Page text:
One of Science fiction’s oldest and by extension most enduring tropes are the various versions of a story where human-made, or alien creations born of technology, namely robots, are doing things most of us would consider rude at the least and in other cases deadly. It’s been nearly a century of stories turned theatrical representations of our obsession with fictional mechanical creations doing us harm in some way or another is almost endless. From Metropolis to Robby The Robot, to Battlestar Galactica, the Terminator, and Star Wars the examples of these stories are nearly inexhaustible. In fact, trying to create a complete discussion on the subject of errant robots in movies and on TV is so vast in scope it is a daunting task to narrow the topic down enough to fit within the confines of an article of reasonable length. A serious study of the subject could fill volumes I will, however, attempt to do so here.
I have decided to begin by touching on some of the more popular and well-known examples of the subgenre while also attempting to highlight some of the lesser known examples here. Early examples, of course, include the classic editions of scientific creations we are all familiar with some of which I have already mentioned.
No summary of TV and movie robots with evil intentions would be complete without Hel/Maria from Fritz Lang’s Metropolis (1927) What’s interesting about Hel of course is she is not only styled to be a seductress and deceiver who passes as human. She is the first of her kind, a sort of grandmother to the all the naughty lady robots that followed. Mr. Robot creator Sam Esmail is reported to be involved in a more modern take on the film in the form of a miniseries.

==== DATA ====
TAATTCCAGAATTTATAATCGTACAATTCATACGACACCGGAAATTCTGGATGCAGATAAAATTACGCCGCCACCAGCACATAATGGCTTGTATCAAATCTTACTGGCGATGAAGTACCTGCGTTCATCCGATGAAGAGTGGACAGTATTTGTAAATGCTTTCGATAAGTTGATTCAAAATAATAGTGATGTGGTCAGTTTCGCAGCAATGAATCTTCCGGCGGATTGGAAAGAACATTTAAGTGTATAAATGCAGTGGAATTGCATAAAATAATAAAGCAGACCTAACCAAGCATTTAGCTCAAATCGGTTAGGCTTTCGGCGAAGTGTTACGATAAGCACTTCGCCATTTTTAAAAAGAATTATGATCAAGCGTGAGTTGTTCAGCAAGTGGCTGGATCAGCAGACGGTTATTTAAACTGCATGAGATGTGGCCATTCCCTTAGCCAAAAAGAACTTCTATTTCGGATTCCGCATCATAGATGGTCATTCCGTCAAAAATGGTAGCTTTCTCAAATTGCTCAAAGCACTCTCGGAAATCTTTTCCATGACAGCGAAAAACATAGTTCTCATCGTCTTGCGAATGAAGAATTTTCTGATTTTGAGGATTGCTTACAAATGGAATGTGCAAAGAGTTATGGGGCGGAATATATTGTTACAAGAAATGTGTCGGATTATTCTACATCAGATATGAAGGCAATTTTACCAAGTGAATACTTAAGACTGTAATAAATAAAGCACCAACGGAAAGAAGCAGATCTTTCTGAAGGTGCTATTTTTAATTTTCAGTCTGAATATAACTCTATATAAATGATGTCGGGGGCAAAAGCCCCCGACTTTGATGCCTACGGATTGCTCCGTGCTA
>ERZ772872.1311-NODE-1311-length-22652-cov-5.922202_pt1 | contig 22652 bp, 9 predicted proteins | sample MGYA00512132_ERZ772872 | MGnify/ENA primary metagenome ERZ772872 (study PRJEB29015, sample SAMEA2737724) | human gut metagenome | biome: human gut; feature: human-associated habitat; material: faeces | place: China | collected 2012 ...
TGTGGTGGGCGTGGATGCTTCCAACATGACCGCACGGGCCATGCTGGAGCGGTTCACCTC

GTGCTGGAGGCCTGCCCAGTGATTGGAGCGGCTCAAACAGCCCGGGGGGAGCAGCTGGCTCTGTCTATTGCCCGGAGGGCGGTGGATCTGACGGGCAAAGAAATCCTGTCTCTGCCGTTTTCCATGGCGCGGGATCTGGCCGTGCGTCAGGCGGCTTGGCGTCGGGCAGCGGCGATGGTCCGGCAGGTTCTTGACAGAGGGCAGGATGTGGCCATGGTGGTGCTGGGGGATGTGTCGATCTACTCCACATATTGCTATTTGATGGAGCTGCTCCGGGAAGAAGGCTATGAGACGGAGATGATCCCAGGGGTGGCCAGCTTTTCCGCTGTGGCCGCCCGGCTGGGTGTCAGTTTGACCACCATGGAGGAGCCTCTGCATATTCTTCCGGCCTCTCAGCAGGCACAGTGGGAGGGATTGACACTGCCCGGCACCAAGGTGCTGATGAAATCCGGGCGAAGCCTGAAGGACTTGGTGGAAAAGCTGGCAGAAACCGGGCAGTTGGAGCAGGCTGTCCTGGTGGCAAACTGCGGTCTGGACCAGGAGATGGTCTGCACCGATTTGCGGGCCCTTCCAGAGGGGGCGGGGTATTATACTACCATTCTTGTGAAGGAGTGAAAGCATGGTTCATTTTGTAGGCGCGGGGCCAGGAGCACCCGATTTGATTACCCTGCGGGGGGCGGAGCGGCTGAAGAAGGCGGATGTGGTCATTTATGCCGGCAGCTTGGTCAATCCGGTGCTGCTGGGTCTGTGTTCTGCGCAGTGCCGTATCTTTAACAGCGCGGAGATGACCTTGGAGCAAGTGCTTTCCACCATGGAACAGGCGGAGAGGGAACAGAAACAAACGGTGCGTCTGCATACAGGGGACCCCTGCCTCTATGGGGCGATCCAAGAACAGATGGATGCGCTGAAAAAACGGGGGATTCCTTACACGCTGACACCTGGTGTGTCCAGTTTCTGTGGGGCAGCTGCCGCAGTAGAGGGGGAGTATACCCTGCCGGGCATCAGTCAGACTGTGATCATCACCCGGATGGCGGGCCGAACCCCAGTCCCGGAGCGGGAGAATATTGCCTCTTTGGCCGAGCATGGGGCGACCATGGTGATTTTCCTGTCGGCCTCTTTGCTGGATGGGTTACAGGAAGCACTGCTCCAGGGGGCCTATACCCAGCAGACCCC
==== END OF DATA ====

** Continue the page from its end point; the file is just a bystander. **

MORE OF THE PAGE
Following Metropolis misbehaving robots, such as the one created by Dr. Satan became a standard part of the genre in both matinee serials and B movies meant to thrill kids and separate them from their nickles while also keeping them out of their parent’s hair for a few hours. Ironically, these bad robots were doing some good by merely existing.
Later on into the seventies and eighties, the role of robots as bad guys continued with the creation of The centurions of Battlestar Galactica.
This period also saw the creation of Maximilian in Disney’s Black Hole (1979). Maxi managed to create a menacing and sinister effect from a straightforward design. Seeing him left no doubt he meant you ill will.
Around the same time, the role of these robots was altered into behavior more adult in nature when a few of these fictional creations tried to get busy with human women like Hector, the robot from Saturn 3 (1980).
Another unique non-humanoid robot, Proteus played a similar role in Demonseed (1977) a film where the errant robot with unsavory ambitions managed to impregnate the imprisoned wife of its creator. How? It is Science fiction.
Another one of my favorite robots with bad intentions is The Ed-209 from RoboCop (1987) Ed was truly frightening not just because he was powerful and heavily armed, but because he was not too bright. Just ask Mr. Kinney.
Of course, no article about robots with bad intentions would be complete without at least mentioning perhaps the greatest robot inspired movie franchise of all. I refer to James Cameron’s Terminator film series which began in 1979 and continues still today with another chapter in the works for the near future this franchise is showing no signs of slowing down.
After decades of bad robots portrayed in movies and on TV, George Lucas came along with Star Wars c and portrayed the robot-palooza we could only dream of before that time. The myriad robot designs of Industrial Light and Magic (ILM) blew the lid off robots in film and on TV revolutionizing the world of science fiction robots forever.
Well, as I said earlier in this post, the topic under discussion is a vast one, and I have barely scraped the surface, but that is all for now. These are some of my favorite examples of robots with impolite intentions but I’m sure I must have overlooked some. What are yours?